Telephone-Based Intervention to Improve Rehabilitation Engagement After Spinal Stenosis Surgery: A Prospective Lagged Controlled Trial

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Abstract

Background:

Spine surgery outcomes are variable. Patients who participate in and take responsibility for their recovery have improved health outcomes. Interventions to increase patient involvement in their care may improve health outcomes after a surgical procedure. We conducted a prospective interventional trial to compare the effectiveness of health behavior change counseling with usual care to improve health outcomes after lumbar spine surgical procedures.

Methods:

In this study, 122 patients with lumbar spinal stenosis undergoing a decompression surgical procedure from December 2009 through August 2012 were enrolled. Participants were assigned, according to enrollment date, to health behavior change counseling or usual care. Health behavior change counseling is a brief, telephone-based intervention intended to increase rehabilitation engagement through motivational interviewing strategies that elicit and strengthen motivation for change. Health behavior change counseling was designed to identify patients with low patient activation, to maximize postoperative rehabilitation engagement, to decrease pain and disability, and to improve functional recovery. Participants were assessed before the surgical procedure and for 3 years after the surgical procedure for pain intensity (Brief Pain Inventory), disability (Oswestry Disability Index), and physical health (12-Item Short-Form Health Survey, version 2). Differences in changes in health outcomes after the surgical procedure were compared between the health behavior change counseling group and the usual care group.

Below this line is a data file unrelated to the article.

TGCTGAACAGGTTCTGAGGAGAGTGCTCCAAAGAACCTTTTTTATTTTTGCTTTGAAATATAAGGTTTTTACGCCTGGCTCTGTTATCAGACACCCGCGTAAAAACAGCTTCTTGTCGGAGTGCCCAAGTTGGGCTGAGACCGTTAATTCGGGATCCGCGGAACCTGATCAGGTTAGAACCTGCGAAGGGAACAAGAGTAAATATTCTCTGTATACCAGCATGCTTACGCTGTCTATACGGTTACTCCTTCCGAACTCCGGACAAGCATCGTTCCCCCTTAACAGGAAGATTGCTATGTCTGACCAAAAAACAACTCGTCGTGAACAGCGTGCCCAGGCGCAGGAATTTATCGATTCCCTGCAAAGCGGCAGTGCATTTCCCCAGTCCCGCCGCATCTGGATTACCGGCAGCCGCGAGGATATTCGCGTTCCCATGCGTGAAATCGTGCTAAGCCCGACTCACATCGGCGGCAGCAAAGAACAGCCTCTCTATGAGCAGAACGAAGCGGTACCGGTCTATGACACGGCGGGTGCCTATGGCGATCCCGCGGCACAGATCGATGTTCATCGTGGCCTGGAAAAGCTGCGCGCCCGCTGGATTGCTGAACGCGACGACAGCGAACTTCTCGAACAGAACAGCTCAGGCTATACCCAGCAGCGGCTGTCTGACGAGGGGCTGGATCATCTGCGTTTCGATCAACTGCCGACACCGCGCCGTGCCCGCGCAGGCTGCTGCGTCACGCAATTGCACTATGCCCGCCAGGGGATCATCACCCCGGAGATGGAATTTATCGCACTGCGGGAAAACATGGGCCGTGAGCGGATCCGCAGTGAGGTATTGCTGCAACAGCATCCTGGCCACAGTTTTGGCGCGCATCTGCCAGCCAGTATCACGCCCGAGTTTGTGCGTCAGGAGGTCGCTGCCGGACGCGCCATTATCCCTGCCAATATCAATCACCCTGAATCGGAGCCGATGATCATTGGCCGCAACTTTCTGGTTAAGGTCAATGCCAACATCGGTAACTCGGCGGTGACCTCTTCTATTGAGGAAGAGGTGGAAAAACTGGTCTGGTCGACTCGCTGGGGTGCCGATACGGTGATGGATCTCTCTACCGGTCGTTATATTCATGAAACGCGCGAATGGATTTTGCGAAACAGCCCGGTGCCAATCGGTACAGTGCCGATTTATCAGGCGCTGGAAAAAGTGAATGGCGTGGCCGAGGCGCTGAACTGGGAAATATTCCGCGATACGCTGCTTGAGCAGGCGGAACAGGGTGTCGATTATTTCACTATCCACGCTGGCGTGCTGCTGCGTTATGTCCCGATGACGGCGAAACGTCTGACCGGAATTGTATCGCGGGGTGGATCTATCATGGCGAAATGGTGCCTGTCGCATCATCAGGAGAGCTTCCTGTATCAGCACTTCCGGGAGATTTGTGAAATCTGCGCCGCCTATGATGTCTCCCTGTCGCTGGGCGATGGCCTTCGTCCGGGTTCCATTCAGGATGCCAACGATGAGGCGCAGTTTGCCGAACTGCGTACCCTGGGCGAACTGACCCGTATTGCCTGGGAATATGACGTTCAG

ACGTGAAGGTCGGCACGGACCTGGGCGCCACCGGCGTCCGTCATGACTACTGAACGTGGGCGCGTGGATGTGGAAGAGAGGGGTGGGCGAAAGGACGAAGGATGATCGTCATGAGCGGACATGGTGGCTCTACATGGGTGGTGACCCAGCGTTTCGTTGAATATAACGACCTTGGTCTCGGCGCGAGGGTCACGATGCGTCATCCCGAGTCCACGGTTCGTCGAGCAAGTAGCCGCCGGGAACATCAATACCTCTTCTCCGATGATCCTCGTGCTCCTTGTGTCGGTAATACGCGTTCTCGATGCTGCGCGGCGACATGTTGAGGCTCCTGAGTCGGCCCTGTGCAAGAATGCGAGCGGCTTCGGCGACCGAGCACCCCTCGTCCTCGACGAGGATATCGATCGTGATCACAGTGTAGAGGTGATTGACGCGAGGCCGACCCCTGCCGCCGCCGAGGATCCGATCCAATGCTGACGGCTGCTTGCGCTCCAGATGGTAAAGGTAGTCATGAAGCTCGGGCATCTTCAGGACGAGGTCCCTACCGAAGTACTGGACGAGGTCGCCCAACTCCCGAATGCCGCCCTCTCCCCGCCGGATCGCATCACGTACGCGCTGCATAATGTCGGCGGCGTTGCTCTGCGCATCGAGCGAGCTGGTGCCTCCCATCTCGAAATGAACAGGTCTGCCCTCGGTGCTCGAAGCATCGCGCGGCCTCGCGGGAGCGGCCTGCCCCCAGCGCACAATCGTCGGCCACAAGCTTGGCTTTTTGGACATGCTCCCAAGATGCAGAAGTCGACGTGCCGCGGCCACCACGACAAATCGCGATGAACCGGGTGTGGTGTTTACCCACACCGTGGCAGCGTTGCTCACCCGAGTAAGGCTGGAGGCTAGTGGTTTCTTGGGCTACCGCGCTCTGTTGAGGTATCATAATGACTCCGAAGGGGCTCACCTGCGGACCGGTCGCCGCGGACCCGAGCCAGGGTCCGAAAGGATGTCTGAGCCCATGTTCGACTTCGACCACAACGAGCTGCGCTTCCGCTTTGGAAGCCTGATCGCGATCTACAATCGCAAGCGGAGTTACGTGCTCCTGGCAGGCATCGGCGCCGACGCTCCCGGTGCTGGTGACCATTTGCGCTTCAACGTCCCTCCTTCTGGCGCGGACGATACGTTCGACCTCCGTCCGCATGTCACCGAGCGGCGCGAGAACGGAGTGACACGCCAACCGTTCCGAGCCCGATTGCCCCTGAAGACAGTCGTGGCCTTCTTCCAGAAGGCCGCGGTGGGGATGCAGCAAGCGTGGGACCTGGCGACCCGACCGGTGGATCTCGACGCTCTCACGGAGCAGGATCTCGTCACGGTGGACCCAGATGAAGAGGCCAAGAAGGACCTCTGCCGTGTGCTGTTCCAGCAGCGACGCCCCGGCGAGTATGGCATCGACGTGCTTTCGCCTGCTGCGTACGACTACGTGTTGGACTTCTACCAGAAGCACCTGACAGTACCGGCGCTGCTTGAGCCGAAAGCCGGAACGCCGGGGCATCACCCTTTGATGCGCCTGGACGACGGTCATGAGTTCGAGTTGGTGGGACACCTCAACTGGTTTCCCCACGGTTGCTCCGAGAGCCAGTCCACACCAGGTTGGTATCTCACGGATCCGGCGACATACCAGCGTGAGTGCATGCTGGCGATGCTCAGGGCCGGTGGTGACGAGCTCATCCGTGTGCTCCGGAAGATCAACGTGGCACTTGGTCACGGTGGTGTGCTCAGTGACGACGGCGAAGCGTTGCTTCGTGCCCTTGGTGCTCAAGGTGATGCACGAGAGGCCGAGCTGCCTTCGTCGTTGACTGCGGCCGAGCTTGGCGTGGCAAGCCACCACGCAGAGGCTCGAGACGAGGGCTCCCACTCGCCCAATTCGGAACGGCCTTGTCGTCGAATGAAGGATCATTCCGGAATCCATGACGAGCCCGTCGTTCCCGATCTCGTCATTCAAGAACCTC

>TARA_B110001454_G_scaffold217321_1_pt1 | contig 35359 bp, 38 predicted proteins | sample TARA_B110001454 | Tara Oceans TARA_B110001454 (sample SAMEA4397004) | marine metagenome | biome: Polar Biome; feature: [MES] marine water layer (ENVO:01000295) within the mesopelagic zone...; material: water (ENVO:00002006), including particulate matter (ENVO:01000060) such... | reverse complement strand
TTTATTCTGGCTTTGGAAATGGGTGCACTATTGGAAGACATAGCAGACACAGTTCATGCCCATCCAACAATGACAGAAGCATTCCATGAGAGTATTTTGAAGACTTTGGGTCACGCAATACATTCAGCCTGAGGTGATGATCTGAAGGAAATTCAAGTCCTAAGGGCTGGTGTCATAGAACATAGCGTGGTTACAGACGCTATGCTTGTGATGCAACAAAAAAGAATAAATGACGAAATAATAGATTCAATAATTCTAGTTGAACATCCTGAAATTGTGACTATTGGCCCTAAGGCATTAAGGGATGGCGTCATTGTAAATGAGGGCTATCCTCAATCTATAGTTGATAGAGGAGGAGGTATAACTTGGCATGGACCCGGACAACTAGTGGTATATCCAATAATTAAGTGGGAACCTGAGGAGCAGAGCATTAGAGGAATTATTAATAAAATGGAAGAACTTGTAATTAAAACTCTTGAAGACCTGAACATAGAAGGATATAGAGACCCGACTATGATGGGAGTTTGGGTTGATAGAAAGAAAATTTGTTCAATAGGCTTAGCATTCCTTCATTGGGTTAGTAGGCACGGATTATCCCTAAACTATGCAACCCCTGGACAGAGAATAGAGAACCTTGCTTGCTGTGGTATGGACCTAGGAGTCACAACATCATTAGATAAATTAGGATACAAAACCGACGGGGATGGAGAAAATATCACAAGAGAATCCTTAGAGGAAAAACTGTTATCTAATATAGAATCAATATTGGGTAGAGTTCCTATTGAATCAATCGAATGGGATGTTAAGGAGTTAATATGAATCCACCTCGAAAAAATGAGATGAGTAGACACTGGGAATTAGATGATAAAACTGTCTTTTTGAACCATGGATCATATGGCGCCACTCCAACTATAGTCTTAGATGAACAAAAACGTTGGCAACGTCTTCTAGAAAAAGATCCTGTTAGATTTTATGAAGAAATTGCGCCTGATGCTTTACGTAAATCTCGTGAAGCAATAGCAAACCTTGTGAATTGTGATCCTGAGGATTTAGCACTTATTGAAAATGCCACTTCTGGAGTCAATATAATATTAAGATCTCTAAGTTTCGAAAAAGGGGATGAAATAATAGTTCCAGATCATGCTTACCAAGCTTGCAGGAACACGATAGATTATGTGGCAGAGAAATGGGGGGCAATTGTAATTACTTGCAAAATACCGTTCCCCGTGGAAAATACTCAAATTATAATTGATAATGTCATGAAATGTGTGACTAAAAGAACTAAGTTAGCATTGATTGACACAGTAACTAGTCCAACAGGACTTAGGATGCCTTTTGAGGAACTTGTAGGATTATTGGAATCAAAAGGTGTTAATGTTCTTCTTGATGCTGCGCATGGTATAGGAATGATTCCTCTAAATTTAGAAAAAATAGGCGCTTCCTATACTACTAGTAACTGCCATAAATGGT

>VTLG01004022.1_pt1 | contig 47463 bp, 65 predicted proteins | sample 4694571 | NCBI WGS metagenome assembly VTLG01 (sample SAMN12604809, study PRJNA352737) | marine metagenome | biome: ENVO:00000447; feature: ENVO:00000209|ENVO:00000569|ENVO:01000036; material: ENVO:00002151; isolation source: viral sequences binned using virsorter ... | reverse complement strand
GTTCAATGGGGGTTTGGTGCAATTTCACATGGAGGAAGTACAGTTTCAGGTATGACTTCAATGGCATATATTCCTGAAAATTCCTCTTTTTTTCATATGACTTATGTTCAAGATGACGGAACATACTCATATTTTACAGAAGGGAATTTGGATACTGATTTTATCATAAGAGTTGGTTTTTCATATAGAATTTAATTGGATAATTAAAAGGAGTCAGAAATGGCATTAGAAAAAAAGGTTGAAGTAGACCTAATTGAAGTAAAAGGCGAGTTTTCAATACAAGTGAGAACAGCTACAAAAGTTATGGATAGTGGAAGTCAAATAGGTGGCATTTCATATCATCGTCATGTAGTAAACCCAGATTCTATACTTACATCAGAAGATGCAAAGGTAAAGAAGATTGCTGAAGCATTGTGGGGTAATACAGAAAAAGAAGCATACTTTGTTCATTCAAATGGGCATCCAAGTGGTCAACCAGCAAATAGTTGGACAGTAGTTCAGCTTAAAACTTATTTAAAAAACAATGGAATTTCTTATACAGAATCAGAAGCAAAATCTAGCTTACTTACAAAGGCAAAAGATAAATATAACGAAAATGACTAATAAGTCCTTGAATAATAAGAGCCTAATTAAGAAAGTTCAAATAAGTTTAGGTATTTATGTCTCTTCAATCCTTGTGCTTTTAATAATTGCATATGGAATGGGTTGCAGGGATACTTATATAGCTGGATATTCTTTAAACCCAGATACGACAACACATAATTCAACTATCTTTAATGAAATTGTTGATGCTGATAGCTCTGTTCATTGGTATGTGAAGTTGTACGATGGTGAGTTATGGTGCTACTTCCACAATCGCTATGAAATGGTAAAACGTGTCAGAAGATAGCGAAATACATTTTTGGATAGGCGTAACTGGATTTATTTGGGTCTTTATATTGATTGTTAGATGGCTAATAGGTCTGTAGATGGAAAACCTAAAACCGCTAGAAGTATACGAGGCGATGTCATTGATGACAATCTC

Results:

By 12 months, health behavior change counseling participants reported significantly greater reductions in pain intensity (p = 0.008) and disability (p = 0.028) and significantly greater improvement in physical health compared with usual care participants (p = 0.025). These differences were attenuated by 24 and 36 months after the surgical procedure. Early improvements in health outcomes were mediated by improvements in physical therapist-rated engagement and self-reported attendance at physical therapy sessions in the health behavior change counseling group.

Conclusions:

Health behavior change counseling improved health outcomes during the first 12 months after the surgical procedure through changes in rehabilitation engagement. Wider use of health behavior change counseling may lead to improved outcomes not only after lumbar spine surgery but also in other conditions for which rehabilitation is key to recovery.

Level of Evidence:

Therapeutic Level II. See Instructions for Authors for a complete description of levels of evidence.

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